A Guide to Après-Ski

After a long day on the slopes, actions that wouldn't normally fly are socially acceptable

click to enlarge Life's just a bit different on the mountain. - WHITEFISH MOUNTAIN RESORT
Whitefish Mountain Resort
Life's just a bit different on the mountain.
<p class="dropSerif">There's no other social gathering quite like après-ski, commonly known just as "après" at ski bars all around the world. It's a gathering of skiers and snowboarders from all walks of life. The gathering doesn't define anyone by what they do, how much they make, the car they drive or the house they live in, but by the day they all just shared together on the mountain.

It goes further than this, though. Après-ski is where actions that would not normally fly in any other bar setting are socially acceptable. Here are a few of the social norms that can only be found, and fully accepted, at après.

At après, it is socially acceptable — and a rite of passage — to flaunt your base layer that you haven't washed after wearing them three or four times. We quickly realize an unfortunate feature about technical fabric: Once "the stink" has settled in, no number of washings, or strength of detergents, can get rid of that smell that only comes from long days on the mountain and repeated wears between washings.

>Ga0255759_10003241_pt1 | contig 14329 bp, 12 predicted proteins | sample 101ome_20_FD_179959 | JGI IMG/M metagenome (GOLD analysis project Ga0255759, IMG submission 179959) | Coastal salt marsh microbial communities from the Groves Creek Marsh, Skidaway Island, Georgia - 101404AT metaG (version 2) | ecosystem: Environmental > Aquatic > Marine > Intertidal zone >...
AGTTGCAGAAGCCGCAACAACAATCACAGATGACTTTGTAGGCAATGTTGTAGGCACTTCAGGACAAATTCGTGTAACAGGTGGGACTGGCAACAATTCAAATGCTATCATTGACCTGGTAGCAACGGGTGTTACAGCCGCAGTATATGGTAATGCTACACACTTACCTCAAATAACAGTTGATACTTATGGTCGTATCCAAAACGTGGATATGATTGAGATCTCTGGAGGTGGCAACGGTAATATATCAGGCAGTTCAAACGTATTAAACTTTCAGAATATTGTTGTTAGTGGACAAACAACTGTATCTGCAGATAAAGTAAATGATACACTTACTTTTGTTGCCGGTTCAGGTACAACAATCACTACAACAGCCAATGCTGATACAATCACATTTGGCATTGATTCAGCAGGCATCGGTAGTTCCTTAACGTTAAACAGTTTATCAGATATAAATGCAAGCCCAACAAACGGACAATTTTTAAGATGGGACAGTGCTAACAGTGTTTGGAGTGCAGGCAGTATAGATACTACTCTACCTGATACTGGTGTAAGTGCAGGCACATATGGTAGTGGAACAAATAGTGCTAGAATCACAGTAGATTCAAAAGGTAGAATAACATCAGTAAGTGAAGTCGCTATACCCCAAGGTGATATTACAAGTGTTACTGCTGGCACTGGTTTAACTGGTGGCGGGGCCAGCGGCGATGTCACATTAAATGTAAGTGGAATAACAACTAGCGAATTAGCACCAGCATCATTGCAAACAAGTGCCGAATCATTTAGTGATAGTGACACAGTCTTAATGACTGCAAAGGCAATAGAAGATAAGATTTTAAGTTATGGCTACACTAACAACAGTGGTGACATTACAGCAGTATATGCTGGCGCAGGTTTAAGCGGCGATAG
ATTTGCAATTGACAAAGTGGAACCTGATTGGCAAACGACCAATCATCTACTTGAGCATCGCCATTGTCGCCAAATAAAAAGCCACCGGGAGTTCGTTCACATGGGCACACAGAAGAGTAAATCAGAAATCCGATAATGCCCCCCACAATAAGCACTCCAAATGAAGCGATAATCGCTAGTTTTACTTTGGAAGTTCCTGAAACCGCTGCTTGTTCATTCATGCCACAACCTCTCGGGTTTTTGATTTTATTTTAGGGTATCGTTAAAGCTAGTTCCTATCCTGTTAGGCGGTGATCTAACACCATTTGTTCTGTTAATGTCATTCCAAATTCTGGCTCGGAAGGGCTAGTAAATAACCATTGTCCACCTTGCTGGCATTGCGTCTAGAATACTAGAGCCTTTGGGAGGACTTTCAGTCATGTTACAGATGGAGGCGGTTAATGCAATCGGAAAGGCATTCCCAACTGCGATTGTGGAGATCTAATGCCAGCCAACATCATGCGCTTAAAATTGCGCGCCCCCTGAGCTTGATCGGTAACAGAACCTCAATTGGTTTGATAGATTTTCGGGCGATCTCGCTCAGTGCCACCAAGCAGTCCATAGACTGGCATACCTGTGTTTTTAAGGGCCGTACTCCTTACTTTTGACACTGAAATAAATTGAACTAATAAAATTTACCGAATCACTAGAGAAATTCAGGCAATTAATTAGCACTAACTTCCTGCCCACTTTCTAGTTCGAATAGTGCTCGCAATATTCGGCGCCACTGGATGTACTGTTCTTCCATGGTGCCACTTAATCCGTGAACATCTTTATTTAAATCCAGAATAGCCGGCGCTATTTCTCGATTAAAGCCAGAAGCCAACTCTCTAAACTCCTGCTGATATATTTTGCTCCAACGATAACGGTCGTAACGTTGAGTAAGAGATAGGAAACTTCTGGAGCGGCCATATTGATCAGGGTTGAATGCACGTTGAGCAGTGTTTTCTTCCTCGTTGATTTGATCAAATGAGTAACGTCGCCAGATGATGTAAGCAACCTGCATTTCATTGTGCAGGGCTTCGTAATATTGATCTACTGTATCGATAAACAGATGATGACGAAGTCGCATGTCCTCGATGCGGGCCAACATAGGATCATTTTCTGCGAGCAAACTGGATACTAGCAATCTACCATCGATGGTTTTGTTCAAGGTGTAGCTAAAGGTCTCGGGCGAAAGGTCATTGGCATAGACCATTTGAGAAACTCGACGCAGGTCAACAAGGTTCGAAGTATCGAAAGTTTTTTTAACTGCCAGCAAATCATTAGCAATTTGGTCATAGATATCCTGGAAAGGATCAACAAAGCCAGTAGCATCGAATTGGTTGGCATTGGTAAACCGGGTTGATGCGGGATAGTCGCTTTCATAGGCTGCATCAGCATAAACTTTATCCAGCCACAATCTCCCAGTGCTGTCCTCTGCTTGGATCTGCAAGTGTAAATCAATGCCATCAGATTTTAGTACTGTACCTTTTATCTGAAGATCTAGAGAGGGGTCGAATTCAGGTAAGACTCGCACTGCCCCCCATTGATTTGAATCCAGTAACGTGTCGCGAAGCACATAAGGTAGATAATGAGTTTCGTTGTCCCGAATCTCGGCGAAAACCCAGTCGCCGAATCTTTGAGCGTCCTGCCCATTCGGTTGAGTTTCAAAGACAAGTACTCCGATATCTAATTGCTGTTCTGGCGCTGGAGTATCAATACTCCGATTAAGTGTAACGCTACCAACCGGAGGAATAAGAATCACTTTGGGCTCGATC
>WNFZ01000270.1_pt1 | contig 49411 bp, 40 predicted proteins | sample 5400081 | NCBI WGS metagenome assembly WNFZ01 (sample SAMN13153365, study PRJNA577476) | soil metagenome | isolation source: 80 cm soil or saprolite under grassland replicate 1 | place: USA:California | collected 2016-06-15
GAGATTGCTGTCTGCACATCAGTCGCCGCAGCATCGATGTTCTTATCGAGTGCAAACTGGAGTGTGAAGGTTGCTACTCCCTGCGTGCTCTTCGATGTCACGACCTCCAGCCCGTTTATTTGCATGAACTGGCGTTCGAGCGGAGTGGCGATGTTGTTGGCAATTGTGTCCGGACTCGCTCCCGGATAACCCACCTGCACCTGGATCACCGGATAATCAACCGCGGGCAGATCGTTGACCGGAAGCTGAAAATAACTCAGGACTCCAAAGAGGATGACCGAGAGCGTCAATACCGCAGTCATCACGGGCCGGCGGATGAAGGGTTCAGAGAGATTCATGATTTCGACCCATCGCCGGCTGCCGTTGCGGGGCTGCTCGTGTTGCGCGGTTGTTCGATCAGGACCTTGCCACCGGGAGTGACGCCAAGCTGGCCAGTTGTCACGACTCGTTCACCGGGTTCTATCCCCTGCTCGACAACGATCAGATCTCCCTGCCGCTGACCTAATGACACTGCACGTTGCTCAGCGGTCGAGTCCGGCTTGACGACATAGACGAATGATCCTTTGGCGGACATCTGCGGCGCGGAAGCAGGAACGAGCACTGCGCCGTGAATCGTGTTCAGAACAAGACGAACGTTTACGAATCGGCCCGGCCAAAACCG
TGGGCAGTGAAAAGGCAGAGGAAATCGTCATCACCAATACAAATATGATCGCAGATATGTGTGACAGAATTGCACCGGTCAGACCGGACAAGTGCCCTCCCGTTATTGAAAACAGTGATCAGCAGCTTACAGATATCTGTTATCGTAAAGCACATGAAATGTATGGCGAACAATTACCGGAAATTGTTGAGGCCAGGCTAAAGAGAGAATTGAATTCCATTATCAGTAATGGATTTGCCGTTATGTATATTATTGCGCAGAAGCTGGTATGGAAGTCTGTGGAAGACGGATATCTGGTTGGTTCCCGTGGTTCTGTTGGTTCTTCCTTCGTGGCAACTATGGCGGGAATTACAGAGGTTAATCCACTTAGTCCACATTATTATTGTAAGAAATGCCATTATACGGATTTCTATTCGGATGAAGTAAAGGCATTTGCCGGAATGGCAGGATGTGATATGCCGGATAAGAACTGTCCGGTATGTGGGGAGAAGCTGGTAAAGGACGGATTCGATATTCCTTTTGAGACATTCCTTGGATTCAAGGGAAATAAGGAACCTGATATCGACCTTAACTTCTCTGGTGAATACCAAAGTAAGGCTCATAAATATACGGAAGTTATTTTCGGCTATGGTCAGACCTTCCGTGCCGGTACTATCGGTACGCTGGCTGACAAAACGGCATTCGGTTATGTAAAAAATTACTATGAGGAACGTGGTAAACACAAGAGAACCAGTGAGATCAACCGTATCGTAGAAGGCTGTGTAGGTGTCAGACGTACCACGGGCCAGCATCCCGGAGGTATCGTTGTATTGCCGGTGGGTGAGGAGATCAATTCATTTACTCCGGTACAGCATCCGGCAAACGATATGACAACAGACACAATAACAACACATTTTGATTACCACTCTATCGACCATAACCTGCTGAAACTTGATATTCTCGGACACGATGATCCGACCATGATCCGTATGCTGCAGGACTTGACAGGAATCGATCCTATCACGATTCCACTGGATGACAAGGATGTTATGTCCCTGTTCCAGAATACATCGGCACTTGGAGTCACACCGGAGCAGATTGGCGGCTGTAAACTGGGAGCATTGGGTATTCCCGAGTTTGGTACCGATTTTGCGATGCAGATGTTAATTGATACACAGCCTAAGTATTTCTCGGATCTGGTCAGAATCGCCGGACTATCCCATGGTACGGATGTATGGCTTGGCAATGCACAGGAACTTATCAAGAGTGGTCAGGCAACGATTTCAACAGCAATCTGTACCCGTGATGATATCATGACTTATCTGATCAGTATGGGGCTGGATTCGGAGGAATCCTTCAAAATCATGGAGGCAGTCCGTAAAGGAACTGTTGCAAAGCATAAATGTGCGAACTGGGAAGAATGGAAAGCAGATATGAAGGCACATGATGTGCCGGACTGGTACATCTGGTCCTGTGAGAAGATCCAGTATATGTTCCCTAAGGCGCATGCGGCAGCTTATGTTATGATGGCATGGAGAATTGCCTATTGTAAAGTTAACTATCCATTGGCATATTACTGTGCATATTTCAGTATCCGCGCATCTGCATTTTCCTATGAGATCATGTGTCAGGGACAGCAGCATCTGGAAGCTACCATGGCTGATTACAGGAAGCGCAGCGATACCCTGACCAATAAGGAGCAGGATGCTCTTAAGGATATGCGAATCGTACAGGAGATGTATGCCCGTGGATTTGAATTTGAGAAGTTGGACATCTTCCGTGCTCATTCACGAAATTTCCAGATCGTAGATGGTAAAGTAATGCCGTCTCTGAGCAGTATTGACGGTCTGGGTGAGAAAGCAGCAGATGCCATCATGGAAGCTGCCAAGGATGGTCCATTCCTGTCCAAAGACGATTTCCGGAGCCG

At après, no matter how bad a dancer you are, you'll always be the king or queen of the bar, because no matter what kind of day you had on the mountain, dancing in ski boots is always epic.

At après, taking your boots off, lounging in your ski socks and sometimes staying that way for an unusually long time is a regular occurrence. Once you've surgically removed your ski boots after a long day on the slopes, nothing feels quite as good as not having to put them on again. Even if it means ski socks on the dance floor.

At après, ordering a pitcher of beer with one pint glass doesn't get you a second look. It doesn't matter if the entire pitcher is only for you, though usually it's meant to be shared with fellow après-skiers, toasting the day's adventures.

At après, you can get called out for being in a ski bar if you actually didn't ski that day.

At après, it's a rite of passage, on those not-so-great days, to get "first tracks" at the bar at 11am.

At après, it's socially acceptable to pay $5 for a PBR tallboy. ♦

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About The Author

Jen Forsyth

Jen Forsyth is the editor of the Snowlander series.